A century of learning and service
One hundred years ago, a small group of Harvard Law students formed an organization to provide legal aid to the poor. In the 10 decades since its founding, the Legal Aid Bureau—the oldest student-run legal services program in the country—has helped thousands of clients. Many of its former members—from the late Supreme Court Justice William Brennan ’31 to the current Governor of Massachusetts Deval Patrick ’82 and the First Lady of the United States Michelle Obama ’88—have gone on to make important contributions to public service.
On Nov. 8 to 10, the Bureau will mark its centennial with a gala celebration at the law school. The event will feature keynote speakers and panel discussions on “Closing the gap: Evolving legal education and improving the clinical experience,” “Serving low-income communities across the three branches of government” and “Access to justice: Looking beyond legal services.”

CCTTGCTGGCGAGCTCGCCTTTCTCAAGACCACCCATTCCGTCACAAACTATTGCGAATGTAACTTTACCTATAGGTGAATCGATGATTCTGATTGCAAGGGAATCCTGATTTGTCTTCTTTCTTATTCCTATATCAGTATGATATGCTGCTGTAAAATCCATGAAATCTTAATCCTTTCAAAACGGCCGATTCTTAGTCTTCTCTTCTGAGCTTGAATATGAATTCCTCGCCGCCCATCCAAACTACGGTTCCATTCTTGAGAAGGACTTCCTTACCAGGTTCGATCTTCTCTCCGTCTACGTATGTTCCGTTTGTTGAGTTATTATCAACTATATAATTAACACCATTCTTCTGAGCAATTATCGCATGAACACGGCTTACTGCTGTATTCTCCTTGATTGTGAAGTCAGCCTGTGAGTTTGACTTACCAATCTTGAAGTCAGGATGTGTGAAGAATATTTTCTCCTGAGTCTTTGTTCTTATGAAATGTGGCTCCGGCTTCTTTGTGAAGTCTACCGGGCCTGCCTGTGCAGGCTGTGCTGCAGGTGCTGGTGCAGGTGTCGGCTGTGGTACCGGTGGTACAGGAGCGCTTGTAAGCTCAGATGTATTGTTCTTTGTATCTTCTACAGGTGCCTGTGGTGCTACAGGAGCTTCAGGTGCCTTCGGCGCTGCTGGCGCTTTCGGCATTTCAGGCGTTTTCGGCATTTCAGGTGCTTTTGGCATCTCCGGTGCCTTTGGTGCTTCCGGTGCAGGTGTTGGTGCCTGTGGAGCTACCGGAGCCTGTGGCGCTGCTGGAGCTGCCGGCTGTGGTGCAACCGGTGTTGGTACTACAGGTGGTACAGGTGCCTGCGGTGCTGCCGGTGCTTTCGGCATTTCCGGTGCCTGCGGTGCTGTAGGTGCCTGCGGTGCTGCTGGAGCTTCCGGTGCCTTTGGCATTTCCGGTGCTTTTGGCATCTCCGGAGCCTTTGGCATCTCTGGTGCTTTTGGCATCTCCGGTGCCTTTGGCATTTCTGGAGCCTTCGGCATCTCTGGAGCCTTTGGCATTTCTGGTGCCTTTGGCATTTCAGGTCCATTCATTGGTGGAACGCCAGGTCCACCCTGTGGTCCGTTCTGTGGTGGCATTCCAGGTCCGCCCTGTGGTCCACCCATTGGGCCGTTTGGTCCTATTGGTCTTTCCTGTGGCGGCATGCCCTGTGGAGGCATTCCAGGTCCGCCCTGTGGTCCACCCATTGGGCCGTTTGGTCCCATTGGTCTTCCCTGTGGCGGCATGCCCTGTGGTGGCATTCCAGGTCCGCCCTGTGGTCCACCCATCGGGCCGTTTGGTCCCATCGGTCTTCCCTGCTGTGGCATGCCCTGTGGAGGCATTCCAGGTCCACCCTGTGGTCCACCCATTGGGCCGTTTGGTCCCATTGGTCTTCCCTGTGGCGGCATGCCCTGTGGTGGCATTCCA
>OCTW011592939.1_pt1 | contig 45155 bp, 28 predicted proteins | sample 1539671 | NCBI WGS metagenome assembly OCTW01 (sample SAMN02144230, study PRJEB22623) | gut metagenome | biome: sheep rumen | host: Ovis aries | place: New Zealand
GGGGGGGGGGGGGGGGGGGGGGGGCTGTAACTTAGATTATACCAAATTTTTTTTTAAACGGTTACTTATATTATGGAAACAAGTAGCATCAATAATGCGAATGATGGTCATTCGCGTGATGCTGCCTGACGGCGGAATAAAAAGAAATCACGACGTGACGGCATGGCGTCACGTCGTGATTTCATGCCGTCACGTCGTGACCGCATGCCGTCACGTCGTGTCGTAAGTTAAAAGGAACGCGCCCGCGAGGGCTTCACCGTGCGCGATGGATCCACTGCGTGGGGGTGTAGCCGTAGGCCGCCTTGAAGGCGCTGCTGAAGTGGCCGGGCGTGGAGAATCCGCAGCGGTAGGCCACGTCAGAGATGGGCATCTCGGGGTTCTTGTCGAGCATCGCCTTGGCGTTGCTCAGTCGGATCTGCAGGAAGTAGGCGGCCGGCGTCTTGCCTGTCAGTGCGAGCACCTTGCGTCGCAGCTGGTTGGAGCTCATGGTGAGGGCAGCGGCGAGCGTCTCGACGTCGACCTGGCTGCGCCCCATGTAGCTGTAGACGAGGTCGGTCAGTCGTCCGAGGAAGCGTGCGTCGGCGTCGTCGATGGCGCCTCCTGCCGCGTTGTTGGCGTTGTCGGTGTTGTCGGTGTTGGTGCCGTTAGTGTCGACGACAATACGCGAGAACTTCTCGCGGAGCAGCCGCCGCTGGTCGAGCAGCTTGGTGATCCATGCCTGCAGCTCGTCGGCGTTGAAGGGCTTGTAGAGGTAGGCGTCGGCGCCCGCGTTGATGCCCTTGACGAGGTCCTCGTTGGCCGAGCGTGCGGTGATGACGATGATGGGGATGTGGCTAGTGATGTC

On Nov. 8, 1913, the Boston Herald reported that Harvard Law Student Charles Rugg 1914 argued the first court case to be tried in court by the Harvard Legal Aid Association. Since that historic first, the organization has continued its mission of ensuring equal access to justice by providing free legal services in civil matters to low income people. HLS students have represented clients in a wide range of legal matters, including housing, family, government assistance, and wage and hourly law. The Bureau’s current projects include the Pro Se Divorce Clinic, the Eviction Clinic, and the Foreclosure Task Force, which was a response to the wave of foreclosures in Boston neighborhoods starting in 2007.